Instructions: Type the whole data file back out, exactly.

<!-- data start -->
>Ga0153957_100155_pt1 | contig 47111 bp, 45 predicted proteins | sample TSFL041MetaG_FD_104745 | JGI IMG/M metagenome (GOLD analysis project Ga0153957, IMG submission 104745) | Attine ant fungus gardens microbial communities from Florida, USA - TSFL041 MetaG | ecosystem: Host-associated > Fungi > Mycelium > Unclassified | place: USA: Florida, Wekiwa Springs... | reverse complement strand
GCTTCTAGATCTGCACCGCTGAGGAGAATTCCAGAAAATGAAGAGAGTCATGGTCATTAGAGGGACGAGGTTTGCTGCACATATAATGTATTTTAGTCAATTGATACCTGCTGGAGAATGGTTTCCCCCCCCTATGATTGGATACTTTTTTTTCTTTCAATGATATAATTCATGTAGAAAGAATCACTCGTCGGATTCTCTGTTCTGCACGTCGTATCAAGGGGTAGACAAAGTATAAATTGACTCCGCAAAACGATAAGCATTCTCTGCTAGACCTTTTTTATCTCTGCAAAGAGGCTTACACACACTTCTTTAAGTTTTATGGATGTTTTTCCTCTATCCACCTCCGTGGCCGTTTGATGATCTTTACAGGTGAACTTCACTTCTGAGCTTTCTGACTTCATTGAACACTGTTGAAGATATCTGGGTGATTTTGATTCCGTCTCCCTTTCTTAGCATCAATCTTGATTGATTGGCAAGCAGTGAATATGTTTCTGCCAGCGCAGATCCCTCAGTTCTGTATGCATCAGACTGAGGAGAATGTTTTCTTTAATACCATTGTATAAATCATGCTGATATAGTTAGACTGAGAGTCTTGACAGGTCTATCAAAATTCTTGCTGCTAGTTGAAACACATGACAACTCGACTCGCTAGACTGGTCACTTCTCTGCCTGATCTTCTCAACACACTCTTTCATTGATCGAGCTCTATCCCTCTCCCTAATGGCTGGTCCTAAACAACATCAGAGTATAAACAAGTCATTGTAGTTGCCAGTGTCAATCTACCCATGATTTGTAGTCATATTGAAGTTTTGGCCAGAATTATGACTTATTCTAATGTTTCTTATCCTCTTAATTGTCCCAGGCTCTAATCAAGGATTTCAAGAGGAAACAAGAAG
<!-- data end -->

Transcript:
>Ga0153957_100155_pt1 | contig 47111 bp, 45 predicted proteins | sample TSFL041MetaG_FD_104745 | JGI IMG/M metagenome (GOLD analysis project Ga0153957, IMG submission 104745) | Attine ant fungus gardens microbial communities from Florida, USA - TSFL041 MetaG | ecosystem: Host-associated > Fungi > Mycelium > Unclassified | place: USA: Florida, Wekiwa Springs... | reverse complement strand
GCTTCTAGATCTGCACCGCTGAGGAGAATTCCAGAAAATGAAGAGAGTCATGGTCATTAGAGGGACGAGGTTTGCTGCACATATAATGTATTTTAGTCAATTGATACCTGCTGGAGAATGGTTTCCCCCCCCTATGATTGGATACTTTTTTTTCTTTCAATGATATAATTCATGTAGAAAGAATCACTCGTCGGATTCTCTGTTCTGCACGTCGTATCAAGGGGTAGACAAAGTATAAATTGACTCCGCAAAACGATAAGCATTCTCTGCTAGACCTTTTTTATCTCTGCAAAGAGGCTTACACACACTTCTTTAAGTTTTATGGATGTTTTTCCTCTATCCACCTCCGTGGCCGTTTGATGATCTTTACAGGTGAACTTCACTTCTGAGCTTTCTGACTTCATTGAACACTGTTGAAGATATCTGGGTGATTTTGATTCCGTCTCCCTTTCTTAGCATCAATCTTGATTGATTGGCAAGCAGTGAATATGTTTCTGCCAGCGCAGATCCCTCAGTTCTGTATGCATCAGACTGAGGAGAATGTTTTCTTTAATACCATTGTATAAATCATGCTGATATAGTTAGACTGAGAGTCTTGACAGGTCTATCAAAATTCTTGCTGCTAGTTGAAACACATGACAACTCGACTCGCTAGACTGGTCACTTCTCTGCCTGATCTTCTCAACACACTCTTTCATTGATCGAGCTCTATCCCTCTCCCTAATGGCTGGTCCTAAACAACATCAGAGTATAAACAAGTCATTGTAGTTGCCAGTGTCAATCTACCCATGATTTGTAGTCATATTGAAGTTTTGGCCAGAATTATGACTTATTCTAATGTTTCTTATCCTCTTAATTGTCCCAGGCTCTAATCAAGGATTTCAAGAGGAAACAAGAAG